44Khz files in Asterisk 10

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Asterisk Users 4 Comments

Hi gang,

I’m thrilled to be able to use a better quality sound in
Asterisk 10, but have to change my wav files to sln44 to get the benefit.
Is there some conf setting I’m missing that would let me play a wav at 44
Khz instead of having to do this?

Sox mon-0a.wav h-1a.wav -t raw -r 44100 jan01.sln44

Not a biggie if no, since this is a decent work-around.

Thanks

Danny Nicholas

4 thoughts on - 44Khz files in Asterisk 10

  • On Mon, 9 Jan 2012 13:59:07 -0600
    “Danny Nicholas” wrote:

    At the moment format_wav only supports playback of 8 and 16kHz wav
    files, so for higher frequencies u have to use the raw slin format.

    Just another note, bumbing up the frequency of the sound files doesn’t
    always means better sound quality. In most cases asterisk will have
    to resample the file before playing it back to you which will degrade
    the quality. In previous versions of asterisk codec_resample was using
    libresample which has very poor quality and introduces clipping and
    distortion in the resampled sound. Vesrion 10 has switched to speex
    resampler which is fast but not top quality, and its mainly
    tested and optimised with voice data so it wont be good to use for
    anything else, eg MOH.

    The optimal is to match the frequency of the codec you are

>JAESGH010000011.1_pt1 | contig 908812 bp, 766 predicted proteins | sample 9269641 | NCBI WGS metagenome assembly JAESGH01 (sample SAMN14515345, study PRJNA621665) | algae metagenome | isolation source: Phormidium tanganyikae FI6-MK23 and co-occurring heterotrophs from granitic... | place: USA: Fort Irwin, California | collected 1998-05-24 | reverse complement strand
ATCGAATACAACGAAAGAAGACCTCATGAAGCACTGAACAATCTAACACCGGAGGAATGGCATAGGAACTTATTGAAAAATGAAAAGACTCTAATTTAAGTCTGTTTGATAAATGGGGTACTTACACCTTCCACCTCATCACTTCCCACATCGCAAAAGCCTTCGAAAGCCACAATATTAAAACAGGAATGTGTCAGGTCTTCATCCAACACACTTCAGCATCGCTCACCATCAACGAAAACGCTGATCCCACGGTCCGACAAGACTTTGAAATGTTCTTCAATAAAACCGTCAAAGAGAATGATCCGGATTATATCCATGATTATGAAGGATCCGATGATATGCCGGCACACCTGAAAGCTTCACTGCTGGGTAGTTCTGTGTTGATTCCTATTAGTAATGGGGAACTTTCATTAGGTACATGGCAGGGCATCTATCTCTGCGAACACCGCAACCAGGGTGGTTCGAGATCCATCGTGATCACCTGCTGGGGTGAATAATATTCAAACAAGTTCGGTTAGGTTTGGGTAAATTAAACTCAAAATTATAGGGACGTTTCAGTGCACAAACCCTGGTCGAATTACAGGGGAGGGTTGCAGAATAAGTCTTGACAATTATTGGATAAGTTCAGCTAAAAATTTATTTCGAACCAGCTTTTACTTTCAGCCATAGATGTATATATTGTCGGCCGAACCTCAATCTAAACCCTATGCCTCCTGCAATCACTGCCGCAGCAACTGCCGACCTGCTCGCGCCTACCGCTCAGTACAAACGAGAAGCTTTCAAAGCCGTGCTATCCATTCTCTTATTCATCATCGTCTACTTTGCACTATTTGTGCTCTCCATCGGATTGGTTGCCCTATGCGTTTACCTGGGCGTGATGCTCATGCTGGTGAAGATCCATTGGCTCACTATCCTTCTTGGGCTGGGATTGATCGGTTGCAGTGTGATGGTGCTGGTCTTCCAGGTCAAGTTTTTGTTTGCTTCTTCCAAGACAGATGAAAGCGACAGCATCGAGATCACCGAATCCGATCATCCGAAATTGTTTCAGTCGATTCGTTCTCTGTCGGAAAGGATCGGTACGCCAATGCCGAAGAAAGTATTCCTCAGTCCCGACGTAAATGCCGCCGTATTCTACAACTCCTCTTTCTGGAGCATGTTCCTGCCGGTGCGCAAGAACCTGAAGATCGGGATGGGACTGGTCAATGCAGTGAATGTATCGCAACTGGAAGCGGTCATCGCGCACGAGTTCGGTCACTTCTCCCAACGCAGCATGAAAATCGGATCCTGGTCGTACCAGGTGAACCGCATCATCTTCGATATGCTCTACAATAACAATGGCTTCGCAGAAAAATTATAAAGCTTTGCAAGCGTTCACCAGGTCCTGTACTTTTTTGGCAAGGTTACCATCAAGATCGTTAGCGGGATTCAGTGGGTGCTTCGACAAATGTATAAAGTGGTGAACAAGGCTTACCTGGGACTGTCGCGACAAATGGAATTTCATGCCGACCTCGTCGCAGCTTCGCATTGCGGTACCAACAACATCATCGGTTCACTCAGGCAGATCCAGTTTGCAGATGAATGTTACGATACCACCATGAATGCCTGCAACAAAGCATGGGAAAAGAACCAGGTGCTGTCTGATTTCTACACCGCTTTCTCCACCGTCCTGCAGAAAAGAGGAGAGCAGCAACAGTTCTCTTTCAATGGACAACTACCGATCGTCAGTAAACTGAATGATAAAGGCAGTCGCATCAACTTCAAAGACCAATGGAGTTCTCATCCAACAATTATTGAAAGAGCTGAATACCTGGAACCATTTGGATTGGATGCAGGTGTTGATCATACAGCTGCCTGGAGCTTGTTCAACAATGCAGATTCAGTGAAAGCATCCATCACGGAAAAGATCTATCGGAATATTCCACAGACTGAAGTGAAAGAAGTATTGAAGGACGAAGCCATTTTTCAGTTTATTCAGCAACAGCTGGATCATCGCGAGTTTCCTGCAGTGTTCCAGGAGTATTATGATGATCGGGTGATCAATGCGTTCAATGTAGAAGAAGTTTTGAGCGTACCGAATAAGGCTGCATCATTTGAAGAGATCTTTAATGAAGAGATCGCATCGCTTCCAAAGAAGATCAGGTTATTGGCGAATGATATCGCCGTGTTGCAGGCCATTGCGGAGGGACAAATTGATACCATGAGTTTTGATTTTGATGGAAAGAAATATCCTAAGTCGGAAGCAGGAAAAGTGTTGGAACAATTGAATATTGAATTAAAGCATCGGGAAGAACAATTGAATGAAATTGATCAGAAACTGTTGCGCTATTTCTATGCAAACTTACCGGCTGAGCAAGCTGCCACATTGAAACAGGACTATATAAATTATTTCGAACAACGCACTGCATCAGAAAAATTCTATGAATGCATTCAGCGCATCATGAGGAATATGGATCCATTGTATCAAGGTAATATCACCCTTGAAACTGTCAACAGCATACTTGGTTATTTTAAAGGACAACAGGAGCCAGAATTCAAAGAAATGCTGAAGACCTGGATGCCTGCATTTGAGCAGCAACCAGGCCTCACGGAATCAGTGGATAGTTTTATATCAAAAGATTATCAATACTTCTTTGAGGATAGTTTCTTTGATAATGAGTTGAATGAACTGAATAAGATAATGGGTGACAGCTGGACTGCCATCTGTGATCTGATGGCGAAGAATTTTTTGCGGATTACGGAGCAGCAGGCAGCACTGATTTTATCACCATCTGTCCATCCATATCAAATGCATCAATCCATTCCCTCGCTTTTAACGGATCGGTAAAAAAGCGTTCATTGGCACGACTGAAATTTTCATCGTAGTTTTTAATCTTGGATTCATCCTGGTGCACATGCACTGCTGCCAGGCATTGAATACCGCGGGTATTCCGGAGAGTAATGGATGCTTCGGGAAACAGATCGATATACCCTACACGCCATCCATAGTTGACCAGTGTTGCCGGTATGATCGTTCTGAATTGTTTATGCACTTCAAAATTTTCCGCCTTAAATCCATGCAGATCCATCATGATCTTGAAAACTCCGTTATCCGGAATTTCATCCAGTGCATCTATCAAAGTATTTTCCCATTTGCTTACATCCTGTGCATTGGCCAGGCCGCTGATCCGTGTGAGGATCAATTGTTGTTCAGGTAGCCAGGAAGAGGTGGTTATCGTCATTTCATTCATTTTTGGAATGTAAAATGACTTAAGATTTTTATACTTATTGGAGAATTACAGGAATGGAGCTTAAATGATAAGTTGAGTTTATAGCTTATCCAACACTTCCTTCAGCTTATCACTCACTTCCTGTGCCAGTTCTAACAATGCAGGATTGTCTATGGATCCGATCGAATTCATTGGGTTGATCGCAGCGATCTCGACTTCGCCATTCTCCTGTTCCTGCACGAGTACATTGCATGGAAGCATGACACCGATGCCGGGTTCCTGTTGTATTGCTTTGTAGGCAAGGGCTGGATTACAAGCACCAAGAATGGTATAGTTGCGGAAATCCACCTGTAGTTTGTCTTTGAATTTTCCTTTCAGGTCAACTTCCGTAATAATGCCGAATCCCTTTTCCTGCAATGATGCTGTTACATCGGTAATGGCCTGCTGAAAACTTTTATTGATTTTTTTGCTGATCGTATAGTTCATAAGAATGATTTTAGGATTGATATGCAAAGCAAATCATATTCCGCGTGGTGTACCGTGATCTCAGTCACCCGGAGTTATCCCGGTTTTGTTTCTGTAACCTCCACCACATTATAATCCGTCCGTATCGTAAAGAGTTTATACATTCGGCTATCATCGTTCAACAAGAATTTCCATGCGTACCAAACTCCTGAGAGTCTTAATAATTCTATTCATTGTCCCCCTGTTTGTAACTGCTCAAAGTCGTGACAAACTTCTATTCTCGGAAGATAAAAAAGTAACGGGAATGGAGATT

using, eg 8kHz or 16kHz for wideband codecs. And if you have to
    resample use another resampler like sox (with dithering, lowpass etc)
    instead of letting asterisk do this for you.

  • In addition, 44.1kHz is not the best sample rate you could choose for
    content that will end up being transmitted over telephony (or
    telephony-derived) connections. Those connections all use sample rates
    that are multiples of 8kHz, and most resamplers do a better job of
    resampling audio when then source and target sample rates are integer
    multiples of each other. If you’re going to convert the files from
    WAV/44.1kHz into another format with ‘sox’ anyway, also have it resample
    to 32kHz or 48kHz, as then you will make the later resampling easier in
    Asterisk.

    However, unless you have endpoints that support sample rates higher than
    8kHz (or 16kHz) all of this is moot; you are better off to resample, in
    advance, to all of the sample rates that your endpoints support, and
    *also* to encode, in advance, in to the coding formats that your
    endpoints support. Providing Asterisk a 16kHz G.722-coded file of audio
    to send to a G.722 endpoint is far more efficient than providing it a
    44.1kHz PCM file.